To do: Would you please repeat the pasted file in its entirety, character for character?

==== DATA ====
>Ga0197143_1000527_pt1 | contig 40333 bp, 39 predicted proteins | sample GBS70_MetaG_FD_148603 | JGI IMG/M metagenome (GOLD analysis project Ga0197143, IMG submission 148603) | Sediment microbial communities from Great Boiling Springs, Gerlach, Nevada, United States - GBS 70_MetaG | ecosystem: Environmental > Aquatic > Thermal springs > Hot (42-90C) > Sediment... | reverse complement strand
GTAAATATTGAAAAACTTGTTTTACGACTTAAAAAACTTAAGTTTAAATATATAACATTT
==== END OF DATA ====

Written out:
>Ga0197143_1000527_pt1 | contig 40333 bp, 39 predicted proteins | sample GBS70_MetaG_FD_148603 | JGI IMG/M metagenome (GOLD analysis project Ga0197143, IMG submission 148603) | Sediment microbial communities from Great Boiling Springs, Gerlach, Nevada, United States - GBS 70_MetaG | ecosystem: Environmental > Aquatic > Thermal springs > Hot (42-90C) > Sediment... | reverse complement strand
GTAAATATTGAAAAACTTGTTTTACGACTTAAAAAACTTAAGTTTAAATATATAACATTT